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By Thomas Baekdal - September 2012

iPhone 5, Not an Entirely New Design

When Apple tries to make you believe that the iPhone 5 is an entirely new design, they sound like a used-car salesman trying to sell that old car as if it's the latest shape.

Earlier I wrote the article Apple is the New Porsche 911 in which I compared Apple's evolution of design to that of the Porsche 911. Same overall concept and design since 1973, but with much improved technology within.

And that is exactly what the new iPhone 5 is about. Much improved technology, but with the same overall design.

The problem is that Apple is trying to make us believe that this is a completely new design. When you see the official product page, they say "All new design" and on the page, "Creating an entirely new design meant inventing entirely new technology" ...what new design?

So here is the comparison. The iPhone 5 is slightly taller, slightly thinner, and has a black bezel instead of an aluminum one. But the design of not only the iPhone but also iOS is exactly the same.

This is why people are disappointed about Apple. They are trying to make the iPhone appears as it's something it is not. The iPhone 5 is amazing when you look at the hardware, the camera, and the technology. But Apple is not creating entirely new designs

Jonathan Ive said: "It took an incredible effort to do this."

Sure it did. I'm sure your hardware people worked extremely hard. But Jonathan ...you made it slightly larger and slightly thinner, that's it! That's not design, that's engineering.

Please Apple, learn from Porsche. They are not trying to make people believe that they have created an entirely new design. Instead they take pride in the fact that they have reused a design that defines the essence of a sports car. Porsche highlight how they have refined the simplest form possible.

When Apple tries to make you believe that the iPhone 5 is an entirely new design, they sound like a used-car salesman trying to sell that old car as if it's the latest shape.

The other thing about this event was the new iPod Nano. It's beautiful (and designed) but it's the lowest model Apple creates. So I tweeted "If Apple is smart they will set the price at $29", and the reason I said this was that the basic Kindle is $69. If the basic iPod was $29, Apple would totally dominate the market ...totally!! And they would get all the doubters into the Apple universe as well.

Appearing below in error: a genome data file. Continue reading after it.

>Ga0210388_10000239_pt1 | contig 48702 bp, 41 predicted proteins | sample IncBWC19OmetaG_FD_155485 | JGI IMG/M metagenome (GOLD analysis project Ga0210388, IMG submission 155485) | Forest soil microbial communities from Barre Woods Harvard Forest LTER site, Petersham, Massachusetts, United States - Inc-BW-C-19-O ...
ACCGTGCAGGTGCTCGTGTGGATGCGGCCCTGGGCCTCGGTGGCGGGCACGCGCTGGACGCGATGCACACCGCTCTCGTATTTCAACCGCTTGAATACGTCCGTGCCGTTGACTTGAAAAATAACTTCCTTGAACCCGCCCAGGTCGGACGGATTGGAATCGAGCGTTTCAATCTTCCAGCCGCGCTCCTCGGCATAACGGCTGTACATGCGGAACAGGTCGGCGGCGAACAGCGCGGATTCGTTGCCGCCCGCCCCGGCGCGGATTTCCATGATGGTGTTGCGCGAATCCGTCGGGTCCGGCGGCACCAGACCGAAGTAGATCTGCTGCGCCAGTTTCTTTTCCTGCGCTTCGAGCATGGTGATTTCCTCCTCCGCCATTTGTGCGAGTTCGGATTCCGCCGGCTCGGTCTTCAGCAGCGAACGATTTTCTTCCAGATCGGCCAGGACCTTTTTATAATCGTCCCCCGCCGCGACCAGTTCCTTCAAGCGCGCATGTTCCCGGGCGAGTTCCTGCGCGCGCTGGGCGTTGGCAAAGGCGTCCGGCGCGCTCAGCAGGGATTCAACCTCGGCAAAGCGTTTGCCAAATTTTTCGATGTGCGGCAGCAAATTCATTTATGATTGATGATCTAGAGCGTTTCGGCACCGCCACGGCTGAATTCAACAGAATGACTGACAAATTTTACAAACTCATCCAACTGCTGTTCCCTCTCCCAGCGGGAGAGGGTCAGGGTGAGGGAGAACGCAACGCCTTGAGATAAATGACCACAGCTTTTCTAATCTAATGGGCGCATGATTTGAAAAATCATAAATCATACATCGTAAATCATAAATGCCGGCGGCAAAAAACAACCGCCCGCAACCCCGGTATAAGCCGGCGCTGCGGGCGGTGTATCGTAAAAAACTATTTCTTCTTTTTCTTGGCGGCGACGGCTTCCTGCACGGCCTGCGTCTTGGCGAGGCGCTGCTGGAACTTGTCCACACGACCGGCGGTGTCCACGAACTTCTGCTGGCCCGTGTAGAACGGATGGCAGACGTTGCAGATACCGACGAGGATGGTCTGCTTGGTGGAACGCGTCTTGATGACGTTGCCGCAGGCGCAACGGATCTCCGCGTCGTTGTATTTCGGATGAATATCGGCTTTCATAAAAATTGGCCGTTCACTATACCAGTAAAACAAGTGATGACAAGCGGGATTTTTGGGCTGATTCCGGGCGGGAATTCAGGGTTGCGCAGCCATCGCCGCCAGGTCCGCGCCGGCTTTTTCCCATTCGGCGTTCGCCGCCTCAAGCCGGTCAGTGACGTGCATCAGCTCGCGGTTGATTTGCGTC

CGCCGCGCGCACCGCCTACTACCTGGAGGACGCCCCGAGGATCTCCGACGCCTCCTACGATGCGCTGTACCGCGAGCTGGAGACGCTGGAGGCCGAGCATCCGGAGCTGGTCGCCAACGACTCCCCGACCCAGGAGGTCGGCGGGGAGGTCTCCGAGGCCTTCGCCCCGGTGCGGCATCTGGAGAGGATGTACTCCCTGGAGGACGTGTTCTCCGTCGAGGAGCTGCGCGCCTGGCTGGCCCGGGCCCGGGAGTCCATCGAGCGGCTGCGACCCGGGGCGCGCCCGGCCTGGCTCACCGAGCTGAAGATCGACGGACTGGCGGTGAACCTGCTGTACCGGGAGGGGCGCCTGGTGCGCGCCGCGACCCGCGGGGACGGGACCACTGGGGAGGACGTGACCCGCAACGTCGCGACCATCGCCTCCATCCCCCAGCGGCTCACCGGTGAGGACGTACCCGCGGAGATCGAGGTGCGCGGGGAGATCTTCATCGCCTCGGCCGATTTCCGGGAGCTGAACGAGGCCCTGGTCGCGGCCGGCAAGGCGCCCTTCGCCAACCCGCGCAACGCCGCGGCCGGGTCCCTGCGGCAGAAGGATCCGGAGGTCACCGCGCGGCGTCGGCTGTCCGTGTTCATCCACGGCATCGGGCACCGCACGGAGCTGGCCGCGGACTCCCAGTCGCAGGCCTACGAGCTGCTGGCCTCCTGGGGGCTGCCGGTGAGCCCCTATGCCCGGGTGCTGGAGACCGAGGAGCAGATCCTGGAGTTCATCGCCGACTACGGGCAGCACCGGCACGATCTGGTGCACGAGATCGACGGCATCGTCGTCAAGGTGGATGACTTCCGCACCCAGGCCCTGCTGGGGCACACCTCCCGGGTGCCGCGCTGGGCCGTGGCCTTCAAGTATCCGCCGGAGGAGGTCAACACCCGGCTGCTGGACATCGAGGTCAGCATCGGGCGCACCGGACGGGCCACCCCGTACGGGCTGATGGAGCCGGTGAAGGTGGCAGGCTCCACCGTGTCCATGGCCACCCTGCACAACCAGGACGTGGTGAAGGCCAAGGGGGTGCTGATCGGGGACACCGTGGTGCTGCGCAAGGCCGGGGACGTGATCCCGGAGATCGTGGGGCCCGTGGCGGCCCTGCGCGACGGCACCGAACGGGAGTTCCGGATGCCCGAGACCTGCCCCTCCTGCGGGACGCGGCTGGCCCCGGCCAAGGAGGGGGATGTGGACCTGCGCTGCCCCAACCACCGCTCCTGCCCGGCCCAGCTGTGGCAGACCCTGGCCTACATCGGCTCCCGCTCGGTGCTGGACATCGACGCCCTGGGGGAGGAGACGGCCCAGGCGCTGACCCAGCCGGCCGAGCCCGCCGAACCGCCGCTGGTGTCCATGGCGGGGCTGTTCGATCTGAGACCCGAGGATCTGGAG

But then they announced that the price was $149 ...which is just insane. The Kindle Fire HD is only $199, same as the Nexus 7, and here Apple is trying to sell you the most basic iPod, which has almost no features, at $149.

Will people pay that? Probably ...but there is a growing discontent about Apple's ridiculously high prices. People are starting to realize that Apple makes a huge profit. This is why Android is winning. Apple is starting to look really greedy.

It is short-term thinking. Optimize your profit to the point where people just cannot take it anymore. The new iPod Nano looks amazing, and granted it's about the same as a pair of jeans from a high-end fashion retailer, but it has almost no features. It has no camera, and no app store. It can only do music, videos (on a 2.5" screen??), podcasts and radio ...and then, of course, the Nike Fitness app. But that's it.

I'm sorry Apple, but $149 for that is just ...greedy.

Head over to my G+ post to discuss and comment this article.

 
 
 

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Thomas Baekdal

Founder, media analyst, author, and publisher. Follow on Twitter

"Thomas Baekdal is one of Scandinavia's most sought-after experts in the digitization of media companies. He has made ​​himself known for his analysis of how digitization has changed the way we consume media."
Swedish business magazine, Resumé

 

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